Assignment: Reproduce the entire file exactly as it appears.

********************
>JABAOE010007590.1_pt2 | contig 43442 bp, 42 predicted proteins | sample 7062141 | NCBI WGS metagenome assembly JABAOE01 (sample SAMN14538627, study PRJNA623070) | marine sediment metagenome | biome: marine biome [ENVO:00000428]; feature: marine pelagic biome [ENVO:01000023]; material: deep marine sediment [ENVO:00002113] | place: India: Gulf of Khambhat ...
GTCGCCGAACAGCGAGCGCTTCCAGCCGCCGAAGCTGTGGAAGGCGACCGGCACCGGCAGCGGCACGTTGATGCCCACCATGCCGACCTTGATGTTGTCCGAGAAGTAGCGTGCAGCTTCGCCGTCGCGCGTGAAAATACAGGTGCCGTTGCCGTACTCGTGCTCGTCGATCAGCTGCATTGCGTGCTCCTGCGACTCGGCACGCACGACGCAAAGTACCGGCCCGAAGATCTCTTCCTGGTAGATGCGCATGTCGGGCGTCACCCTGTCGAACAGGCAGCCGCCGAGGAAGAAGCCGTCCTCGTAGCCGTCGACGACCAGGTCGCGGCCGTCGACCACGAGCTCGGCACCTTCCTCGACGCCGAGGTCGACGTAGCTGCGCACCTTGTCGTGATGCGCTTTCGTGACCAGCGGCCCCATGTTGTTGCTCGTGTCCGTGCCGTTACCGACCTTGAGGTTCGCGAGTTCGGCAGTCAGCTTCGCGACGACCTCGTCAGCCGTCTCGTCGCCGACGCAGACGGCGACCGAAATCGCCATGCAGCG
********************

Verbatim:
>JABAOE010007590.1_pt2 | contig 43442 bp, 42 predicted proteins | sample 7062141 | NCBI WGS metagenome assembly JABAOE01 (sample SAMN14538627, study PRJNA623070) | marine sediment metagenome | biome: marine biome [ENVO:00000428]; feature: marine pelagic biome [ENVO:01000023]; material: deep marine sediment [ENVO:00002113] | place: India: Gulf of Khambhat ...
GTCGCCGAACAGCGAGCGCTTCCAGCCGCCGAAGCTGTGGAAGGCGACCGGCACCGGCAGCGGCACGTTGATGCCCACCATGCCGACCTTGATGTTGTCCGAGAAGTAGCGTGCAGCTTCGCCGTCGCGCGTGAAAATACAGGTGCCGTTGCCGTACTCGTGCTCGTCGATCAGCTGCATTGCGTGCTCCTGCGACTCGGCACGCACGACGCAAAGTACCGGCCCGAAGATCTCTTCCTGGTAGATGCGCATGTCGGGCGTCACCCTGTCGAACAGGCAGCCGCCGAGGAAGAAGCCGTCCTCGTAGCCGTCGACGACCAGGTCGCGGCCGTCGACCACGAGCTCGGCACCTTCCTCGACGCCGAGGTCGACGTAGCTGCGCACCTTGTCGTGATGCGCTTTCGTGACCAGCGGCCCCATGTTGTTGCTCGTGTCCGTGCCGTTACCGACCTTGAGGTTCGCGAGTTCGGCAGTCAGCTTCGCGACGACCTCGTCAGCCGTCTCGTCGCCGACGCAGACGGCGACCGAAATCGCCATGCAGCG